Either they know, that the other countries will follow anyway (because the politicians are (select one or multiple): incompetent, bought, blackmailed, Pro-US, incompetent, ignoring their own countries interests) -- or the things told about the importance of the treaties are not true, but it is just a vehicle to transport the antagonizing bullshit, because some big corporations want this to be installed.
In the EU (TTIP), my impression is, that at least at the high levels of politicians, the list above just must be applied. Many leading politicians are just hitting so hard to get this installed, that it seems they are mad, when I see what negatives they are ready to swallow. They let the US dictate the treaty and just don't seem to recognize, how the EU is hornswoggled.
What happens to colonies can be seen in the plenty of former colonies that still struggle to get out of poverty.
If the West is moving towards an information economy and is going to let the developing world take over manufacturing, the West wants to protect the information economy. The idea is we want to sell information for goods/services.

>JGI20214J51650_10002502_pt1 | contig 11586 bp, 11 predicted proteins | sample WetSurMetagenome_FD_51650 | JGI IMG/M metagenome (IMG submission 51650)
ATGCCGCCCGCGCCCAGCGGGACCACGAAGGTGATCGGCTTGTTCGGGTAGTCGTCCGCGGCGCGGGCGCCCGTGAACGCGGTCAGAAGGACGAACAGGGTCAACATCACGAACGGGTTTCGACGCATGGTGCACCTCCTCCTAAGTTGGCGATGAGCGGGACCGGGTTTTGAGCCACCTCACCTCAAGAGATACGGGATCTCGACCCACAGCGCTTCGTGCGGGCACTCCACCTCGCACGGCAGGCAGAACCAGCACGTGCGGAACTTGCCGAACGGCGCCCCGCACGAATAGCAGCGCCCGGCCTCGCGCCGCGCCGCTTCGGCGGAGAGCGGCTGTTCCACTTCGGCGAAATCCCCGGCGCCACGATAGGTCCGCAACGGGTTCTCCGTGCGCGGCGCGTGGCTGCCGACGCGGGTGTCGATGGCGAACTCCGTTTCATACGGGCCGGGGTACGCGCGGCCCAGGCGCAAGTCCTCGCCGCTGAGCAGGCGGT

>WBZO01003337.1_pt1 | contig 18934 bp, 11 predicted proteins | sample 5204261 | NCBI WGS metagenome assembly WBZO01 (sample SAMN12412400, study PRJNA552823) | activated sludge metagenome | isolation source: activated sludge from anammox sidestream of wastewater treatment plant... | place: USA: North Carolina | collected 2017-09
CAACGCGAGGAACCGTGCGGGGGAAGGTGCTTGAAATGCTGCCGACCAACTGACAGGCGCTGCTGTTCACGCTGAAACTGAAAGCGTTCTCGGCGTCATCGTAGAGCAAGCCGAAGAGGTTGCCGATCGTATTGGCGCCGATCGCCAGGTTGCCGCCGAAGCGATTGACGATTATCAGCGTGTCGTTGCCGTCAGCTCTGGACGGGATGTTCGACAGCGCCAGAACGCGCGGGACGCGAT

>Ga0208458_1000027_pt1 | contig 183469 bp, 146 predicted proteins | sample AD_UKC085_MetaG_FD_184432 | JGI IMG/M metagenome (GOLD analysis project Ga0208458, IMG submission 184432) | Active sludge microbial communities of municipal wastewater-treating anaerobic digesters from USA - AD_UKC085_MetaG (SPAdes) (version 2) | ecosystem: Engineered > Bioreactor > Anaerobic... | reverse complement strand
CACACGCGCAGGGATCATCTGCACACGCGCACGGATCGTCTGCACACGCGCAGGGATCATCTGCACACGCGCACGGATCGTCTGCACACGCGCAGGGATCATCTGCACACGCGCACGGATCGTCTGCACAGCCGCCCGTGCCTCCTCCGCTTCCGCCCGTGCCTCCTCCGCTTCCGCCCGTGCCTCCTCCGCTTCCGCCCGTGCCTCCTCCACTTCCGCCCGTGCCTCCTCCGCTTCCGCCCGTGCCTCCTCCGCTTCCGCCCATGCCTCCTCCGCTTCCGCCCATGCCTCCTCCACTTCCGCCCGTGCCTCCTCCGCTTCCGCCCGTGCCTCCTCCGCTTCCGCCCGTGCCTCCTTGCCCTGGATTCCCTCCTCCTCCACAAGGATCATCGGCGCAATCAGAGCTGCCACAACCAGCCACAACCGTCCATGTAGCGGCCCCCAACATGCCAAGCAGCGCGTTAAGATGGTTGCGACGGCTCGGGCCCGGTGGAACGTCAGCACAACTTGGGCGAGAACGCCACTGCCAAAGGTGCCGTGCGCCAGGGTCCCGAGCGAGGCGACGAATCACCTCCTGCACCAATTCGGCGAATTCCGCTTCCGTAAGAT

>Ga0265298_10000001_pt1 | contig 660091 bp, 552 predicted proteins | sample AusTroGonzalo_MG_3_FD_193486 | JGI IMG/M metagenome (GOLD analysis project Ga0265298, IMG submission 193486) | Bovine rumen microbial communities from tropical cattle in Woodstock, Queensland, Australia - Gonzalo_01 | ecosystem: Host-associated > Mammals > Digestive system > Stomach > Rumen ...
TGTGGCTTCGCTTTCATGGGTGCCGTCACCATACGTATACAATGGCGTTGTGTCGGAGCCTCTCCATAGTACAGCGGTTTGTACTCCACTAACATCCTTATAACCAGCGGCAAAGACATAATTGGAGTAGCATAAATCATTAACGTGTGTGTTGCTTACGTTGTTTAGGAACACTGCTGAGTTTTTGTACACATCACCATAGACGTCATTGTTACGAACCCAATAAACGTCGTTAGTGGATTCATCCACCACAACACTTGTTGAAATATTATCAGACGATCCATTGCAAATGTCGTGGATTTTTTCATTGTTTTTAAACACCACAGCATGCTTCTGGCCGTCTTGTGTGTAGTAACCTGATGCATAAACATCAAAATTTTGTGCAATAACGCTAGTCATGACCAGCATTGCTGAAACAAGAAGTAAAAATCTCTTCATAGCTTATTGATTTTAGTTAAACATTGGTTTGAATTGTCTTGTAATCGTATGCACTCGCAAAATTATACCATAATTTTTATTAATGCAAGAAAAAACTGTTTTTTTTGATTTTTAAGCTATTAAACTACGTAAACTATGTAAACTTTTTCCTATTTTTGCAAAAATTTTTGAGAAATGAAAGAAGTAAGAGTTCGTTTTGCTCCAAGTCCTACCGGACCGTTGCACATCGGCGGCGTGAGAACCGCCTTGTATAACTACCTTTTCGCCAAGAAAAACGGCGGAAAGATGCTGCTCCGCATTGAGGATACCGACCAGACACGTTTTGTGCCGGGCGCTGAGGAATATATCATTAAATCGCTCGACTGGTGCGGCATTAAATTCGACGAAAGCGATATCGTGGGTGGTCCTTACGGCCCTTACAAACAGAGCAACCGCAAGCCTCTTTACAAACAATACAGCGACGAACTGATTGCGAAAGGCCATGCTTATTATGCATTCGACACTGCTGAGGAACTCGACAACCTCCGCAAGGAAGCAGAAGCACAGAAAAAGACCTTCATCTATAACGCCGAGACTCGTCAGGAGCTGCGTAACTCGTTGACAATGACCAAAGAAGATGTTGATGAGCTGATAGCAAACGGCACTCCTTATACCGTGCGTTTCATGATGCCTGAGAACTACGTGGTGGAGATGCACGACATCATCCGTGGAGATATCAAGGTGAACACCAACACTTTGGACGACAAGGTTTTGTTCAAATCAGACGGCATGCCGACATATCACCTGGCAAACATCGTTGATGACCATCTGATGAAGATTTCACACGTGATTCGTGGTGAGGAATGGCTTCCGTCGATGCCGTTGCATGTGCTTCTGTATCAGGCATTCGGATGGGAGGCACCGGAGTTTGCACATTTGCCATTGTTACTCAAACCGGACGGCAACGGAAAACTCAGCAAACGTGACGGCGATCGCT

This is not about protecting own inventions, but about land-grabbing things that we did not invent, but nature!
The same thing, corporations try again and again. For example, once they copied cures of traditional Indian medicine, patented them in the USA and tried to forbid the free usage.
When this goes on this way, we all will soon have to pay a life-tax for having some type of DNA or bacteria in our bodies. Already, many cures are not invented, because to many patents on life building blocks make the creation to financially risky.
"In the first step by a developing country to stop multinational companies patenting traditional remedies from local plants and animals, the Indian government has effectively licensed 200,000 local treatments as "public property" free for anyone to use but no one to sell as a "brand"."
I believe that microorganisms patentability would indeed introduce a whole lot of problems for any human being. Starting with what's apparently already happening with plant patents -- see e.g. the story at:
How about not blatantly ignoring all the human misery caused by failed extreme free market experiments, such as Pinochet's Chile and 1990's Russia?